This is an excerpt from EERE Network News, a weekly electronic newsletter.

November 09, 2005

University of Delaware to Lead $54 Million Solar Cell Project

The University of Delaware (UD) announced on November 2nd that it will lead a project to double the efficiency of terrestrial solar cells over the next four years. The university's Consortium for Very High Efficiency Solar Cells—consisting of 15 universities, corporations, and laboratories—could receive up to $33.6 million from the Defense Advanced Research Projects Agency (DARPA), if all options are awarded, plus another $19.3 million from UD and corporate team members. Those corporate members may include DuPont, BP Solar, Corning Inc., LightSpin Technologies, and Blue Square Energy. The consortium's goal is to develop commercial solar cells that convert 50 percent of the sunlight hitting them into electricity. Currently, high-end solar cells operate at a peak efficiency of 24.7 percent, and solar cells off the production line operate at 15 to 20 percent efficiency. See the UD press release.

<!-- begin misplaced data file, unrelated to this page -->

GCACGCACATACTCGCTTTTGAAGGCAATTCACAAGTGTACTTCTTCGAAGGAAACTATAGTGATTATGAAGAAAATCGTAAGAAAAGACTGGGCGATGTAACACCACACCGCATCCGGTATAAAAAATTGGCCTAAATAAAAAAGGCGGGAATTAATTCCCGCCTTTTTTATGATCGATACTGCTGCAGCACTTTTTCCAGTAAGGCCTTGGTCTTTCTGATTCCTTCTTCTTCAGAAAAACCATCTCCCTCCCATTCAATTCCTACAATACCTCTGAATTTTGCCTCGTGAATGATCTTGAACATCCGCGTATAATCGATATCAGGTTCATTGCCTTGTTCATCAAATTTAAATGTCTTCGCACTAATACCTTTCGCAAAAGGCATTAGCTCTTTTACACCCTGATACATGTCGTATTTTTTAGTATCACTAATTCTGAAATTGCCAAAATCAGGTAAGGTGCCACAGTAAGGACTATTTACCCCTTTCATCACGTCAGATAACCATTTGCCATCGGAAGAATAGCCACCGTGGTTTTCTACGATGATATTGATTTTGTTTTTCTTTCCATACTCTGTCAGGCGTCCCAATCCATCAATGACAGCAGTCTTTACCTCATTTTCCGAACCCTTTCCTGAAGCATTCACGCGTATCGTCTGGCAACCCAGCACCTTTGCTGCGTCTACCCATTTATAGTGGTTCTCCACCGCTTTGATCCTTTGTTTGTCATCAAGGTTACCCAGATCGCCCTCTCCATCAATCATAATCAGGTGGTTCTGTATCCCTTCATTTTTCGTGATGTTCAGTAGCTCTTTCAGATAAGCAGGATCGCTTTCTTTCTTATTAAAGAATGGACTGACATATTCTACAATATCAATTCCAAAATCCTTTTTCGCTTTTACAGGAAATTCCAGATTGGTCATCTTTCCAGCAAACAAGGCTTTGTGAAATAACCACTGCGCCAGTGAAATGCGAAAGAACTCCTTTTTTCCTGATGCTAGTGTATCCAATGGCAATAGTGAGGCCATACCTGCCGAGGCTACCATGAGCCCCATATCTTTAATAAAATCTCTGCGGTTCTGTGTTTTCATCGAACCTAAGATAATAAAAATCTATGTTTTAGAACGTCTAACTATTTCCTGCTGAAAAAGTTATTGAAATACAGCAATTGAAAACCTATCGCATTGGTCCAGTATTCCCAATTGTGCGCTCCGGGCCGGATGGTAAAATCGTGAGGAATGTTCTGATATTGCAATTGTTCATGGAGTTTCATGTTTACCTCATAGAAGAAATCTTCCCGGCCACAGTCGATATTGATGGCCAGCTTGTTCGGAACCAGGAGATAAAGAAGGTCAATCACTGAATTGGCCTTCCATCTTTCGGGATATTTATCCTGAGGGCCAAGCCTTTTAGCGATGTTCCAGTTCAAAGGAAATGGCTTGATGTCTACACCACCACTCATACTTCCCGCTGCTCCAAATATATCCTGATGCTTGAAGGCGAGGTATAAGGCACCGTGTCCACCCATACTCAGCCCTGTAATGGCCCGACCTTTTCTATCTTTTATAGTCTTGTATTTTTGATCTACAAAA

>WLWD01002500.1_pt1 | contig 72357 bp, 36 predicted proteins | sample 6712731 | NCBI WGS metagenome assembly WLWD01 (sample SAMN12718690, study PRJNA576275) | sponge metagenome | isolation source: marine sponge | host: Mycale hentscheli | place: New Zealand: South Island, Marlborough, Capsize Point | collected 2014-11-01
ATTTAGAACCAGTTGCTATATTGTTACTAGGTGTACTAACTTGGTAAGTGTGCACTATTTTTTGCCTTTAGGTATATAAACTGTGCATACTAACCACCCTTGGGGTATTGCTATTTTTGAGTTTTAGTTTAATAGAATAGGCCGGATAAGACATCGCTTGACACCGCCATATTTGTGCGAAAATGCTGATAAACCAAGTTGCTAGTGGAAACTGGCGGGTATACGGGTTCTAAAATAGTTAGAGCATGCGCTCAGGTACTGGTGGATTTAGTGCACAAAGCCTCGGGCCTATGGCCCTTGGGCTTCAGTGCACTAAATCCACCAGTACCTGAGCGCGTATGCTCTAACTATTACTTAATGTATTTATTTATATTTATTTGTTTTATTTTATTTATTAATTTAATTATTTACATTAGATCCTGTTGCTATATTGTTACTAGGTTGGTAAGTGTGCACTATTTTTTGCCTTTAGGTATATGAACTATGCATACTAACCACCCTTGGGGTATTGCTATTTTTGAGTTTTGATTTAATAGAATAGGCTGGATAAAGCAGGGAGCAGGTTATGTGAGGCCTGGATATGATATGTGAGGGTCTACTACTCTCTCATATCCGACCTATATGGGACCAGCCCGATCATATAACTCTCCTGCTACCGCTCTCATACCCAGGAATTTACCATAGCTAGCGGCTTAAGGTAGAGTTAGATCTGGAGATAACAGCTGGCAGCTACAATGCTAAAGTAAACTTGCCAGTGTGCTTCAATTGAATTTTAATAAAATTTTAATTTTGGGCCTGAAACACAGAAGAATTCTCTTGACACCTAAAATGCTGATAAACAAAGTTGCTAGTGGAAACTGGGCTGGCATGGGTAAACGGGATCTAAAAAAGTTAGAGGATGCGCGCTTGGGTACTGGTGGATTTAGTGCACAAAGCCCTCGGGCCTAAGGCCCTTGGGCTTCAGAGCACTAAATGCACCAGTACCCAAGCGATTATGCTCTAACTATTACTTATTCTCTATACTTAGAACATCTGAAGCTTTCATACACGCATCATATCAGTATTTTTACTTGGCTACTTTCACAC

New innovations in solar cells continue to crop up. In October alone, UCLA announced it has developed a plastic solar cell with a 4.4 percent efficiency, and Wake Forest and New Mexico State universities announced their development of a plastic solar cell with a 5.2 percent efficiency. The Wake Forest development hinges on engineering materials on the scale of a billionth of a meter (a nanometer), a field called nanotechnology. Nanotechnology yielded several solar power advances in October: DOE's Lawrence Berkeley National Laboratory (LBNL) developed a solar cell made from a solution containing nanoscale crystals of semiconductors, as did XsunX, Inc. HelioVolt announced that similar nanostructures may form spontaneously in some thin-film solar cells, causing their observed high efficiency. Taking a different route, the Gas Technology Institute (GTI) has earned a patent for a solar cell that converts water directly into hydrogen, and Stellaris Corporation has developed a concentrating solar glazing. The Stellaris invention incorporates 6-millimeter lenses that focus sunlight onto thin strips of solar cell material. See the press releases from UCLA, Wake Forest, XsunX, LBNL, HelioVolt, and GTI, and the October 6th press release from Stellaris.